The problem with having a philosophical mind is that I am always looking for a purpose. What is my goal now? What is my mission? Why do I travel? What difference can this cause to others? I feel that there is a grater power that comes to my aid every time I suffer from a lack of purpose. In Cambodia, it was Leakhena.
I met Leakhena in a coffee shop the day I arrived to Phenom Penh. She started speaking to me and we hit it off well. She worked evenings at the coffee shop by the river. She wants to be a tailor so mornings she is an apprentice with a seamstress. She has a sister living in France and her ex-mother-in-law living in Utah, so when she has saved enough money she will go abroad to study tailoring.
I listened to her stories with awe. They also brought a sense of disliking against Cambodia. The corruption is incredible. Leakhena was forced to pay 1000 usd to a judge to get a divorce on her own. The police can fine you on virtually anything but usually you can try to bargain and get a discount.
The government officials and the rich act like the mob. One day, a big black car had parked in the middle of the street in front of a restaurant. The restaurant owner had asked the driver to move the car. When there was no reaction, he asked again. The car drove away. In the evening, the car came back. The driver and some other guys beat the owner of the restaurant so badly that he had to be hospitalized. It was a lesson for him, the restaurant owner had shown no respect.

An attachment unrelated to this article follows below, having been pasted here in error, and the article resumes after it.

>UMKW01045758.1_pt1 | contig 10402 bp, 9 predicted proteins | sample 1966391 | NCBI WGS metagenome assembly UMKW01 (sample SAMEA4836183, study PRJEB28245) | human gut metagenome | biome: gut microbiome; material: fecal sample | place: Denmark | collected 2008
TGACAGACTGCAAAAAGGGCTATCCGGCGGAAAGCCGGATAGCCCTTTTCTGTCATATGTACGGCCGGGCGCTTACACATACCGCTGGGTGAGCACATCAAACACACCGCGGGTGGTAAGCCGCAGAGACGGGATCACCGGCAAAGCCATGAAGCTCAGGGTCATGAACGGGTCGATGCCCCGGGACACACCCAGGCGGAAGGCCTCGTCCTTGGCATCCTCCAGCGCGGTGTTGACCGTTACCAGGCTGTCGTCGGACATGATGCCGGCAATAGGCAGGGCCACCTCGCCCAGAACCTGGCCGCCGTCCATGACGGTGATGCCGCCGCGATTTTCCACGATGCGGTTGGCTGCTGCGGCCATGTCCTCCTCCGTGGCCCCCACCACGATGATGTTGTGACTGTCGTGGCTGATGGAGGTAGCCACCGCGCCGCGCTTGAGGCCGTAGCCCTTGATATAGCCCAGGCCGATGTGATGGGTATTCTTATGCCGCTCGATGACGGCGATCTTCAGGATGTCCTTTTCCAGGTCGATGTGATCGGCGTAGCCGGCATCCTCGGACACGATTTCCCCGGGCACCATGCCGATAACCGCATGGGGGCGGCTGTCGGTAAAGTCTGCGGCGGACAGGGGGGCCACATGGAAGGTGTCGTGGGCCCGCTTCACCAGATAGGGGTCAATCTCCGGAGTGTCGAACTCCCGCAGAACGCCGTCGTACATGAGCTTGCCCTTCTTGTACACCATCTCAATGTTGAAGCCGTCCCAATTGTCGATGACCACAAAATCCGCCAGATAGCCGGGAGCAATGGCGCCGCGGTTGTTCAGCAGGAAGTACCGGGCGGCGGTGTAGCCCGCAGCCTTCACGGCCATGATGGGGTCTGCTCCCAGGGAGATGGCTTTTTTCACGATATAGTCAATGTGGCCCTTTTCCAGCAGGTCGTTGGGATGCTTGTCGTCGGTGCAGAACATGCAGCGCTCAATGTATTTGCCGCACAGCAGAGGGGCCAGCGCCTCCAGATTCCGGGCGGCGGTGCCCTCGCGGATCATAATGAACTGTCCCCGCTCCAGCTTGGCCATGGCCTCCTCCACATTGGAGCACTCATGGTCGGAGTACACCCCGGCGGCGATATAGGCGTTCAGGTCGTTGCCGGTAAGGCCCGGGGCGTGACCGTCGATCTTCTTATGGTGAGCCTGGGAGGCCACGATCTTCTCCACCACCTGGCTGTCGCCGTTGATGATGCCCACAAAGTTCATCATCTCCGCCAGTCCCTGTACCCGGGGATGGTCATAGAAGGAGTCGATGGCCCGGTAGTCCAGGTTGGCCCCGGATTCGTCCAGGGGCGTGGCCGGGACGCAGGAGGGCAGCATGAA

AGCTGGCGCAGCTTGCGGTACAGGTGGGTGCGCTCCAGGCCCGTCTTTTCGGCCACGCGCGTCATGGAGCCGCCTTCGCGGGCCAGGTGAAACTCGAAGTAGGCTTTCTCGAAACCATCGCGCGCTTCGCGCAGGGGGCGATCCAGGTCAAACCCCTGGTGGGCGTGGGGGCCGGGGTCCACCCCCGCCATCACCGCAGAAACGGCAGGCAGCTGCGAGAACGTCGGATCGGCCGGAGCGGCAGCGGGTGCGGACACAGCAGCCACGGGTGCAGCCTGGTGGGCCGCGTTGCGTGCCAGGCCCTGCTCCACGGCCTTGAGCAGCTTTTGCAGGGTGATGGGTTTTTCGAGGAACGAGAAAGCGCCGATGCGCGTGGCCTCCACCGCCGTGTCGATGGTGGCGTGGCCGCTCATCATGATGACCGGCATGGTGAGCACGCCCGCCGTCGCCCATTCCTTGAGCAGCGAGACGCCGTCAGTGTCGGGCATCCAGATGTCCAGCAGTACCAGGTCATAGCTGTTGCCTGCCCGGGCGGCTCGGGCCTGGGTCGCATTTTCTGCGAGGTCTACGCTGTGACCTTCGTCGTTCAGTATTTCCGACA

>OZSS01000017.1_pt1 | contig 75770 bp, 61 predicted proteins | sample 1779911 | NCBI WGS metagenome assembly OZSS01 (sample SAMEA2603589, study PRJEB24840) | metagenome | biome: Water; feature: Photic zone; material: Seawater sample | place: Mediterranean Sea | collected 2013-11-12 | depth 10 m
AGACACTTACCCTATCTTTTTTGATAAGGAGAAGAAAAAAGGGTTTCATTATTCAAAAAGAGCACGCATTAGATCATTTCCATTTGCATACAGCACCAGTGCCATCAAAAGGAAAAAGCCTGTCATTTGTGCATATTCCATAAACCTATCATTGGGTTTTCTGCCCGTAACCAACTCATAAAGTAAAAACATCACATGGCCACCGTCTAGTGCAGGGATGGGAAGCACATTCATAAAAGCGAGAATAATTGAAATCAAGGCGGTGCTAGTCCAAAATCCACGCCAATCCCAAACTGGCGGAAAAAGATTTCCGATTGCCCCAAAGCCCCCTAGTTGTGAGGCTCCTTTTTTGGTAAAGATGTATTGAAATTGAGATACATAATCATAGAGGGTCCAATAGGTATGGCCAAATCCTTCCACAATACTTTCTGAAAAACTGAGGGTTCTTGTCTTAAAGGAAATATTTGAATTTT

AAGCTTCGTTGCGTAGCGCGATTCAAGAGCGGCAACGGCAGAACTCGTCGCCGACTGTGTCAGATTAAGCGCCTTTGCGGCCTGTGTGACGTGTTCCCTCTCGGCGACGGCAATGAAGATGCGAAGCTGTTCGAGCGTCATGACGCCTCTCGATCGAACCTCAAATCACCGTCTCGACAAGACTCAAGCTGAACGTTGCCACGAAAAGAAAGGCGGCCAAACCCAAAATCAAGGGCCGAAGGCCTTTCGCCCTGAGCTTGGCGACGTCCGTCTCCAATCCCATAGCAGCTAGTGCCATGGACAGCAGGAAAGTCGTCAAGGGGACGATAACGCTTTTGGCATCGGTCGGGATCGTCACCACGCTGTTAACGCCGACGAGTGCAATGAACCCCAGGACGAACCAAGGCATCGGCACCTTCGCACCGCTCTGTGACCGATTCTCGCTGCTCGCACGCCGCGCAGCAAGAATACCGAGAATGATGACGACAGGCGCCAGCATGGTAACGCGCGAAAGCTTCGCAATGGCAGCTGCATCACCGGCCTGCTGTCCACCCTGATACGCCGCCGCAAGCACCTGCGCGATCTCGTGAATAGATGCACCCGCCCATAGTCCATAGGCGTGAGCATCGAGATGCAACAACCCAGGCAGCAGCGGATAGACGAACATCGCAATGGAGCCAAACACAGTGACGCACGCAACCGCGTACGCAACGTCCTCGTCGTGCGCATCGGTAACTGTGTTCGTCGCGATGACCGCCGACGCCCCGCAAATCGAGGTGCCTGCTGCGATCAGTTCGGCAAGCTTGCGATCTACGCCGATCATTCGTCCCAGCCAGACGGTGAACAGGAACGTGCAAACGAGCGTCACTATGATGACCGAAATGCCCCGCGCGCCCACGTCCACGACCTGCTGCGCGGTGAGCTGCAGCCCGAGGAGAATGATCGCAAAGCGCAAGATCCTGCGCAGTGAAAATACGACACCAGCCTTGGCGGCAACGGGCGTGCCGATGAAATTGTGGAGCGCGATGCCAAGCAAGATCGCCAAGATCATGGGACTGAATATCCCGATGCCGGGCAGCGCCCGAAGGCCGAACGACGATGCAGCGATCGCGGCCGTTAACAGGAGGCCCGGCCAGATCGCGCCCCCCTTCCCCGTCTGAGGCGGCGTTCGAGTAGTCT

Politics has always been a subject to hatred in Cambodia. Leakhenas uncle worked as a police officer during the Pol Pot regime. After the liberation of Cambodia, the new government, unofficially of course, said that he knew too much and put him on the black list, i.e. on the death list. The uncle fled to Europe. Another story is about her cousin. He had committed many petty thefts and was therefore denied by his family. He fled to the border with Thailand, every day illegally crossing the border to work in Thailand. It is not sure what happened to him, but apparently he got caught and he was burnt alive. That happens on a regular basis but neither the government of Cambodia or Thailand even admits to it.
I am so happy to have met Leakhena. I stayed in Phenom Penh a couple of days extra with her. We went eating to a 3usd/person restaurant, a twice a year experience for her. We drove around the city. She took me to her home and showed me photos from her wedding. I learned so many thing and I, once again, was showed what I am here for. I am here to grow. I am here to learn. I am here to live.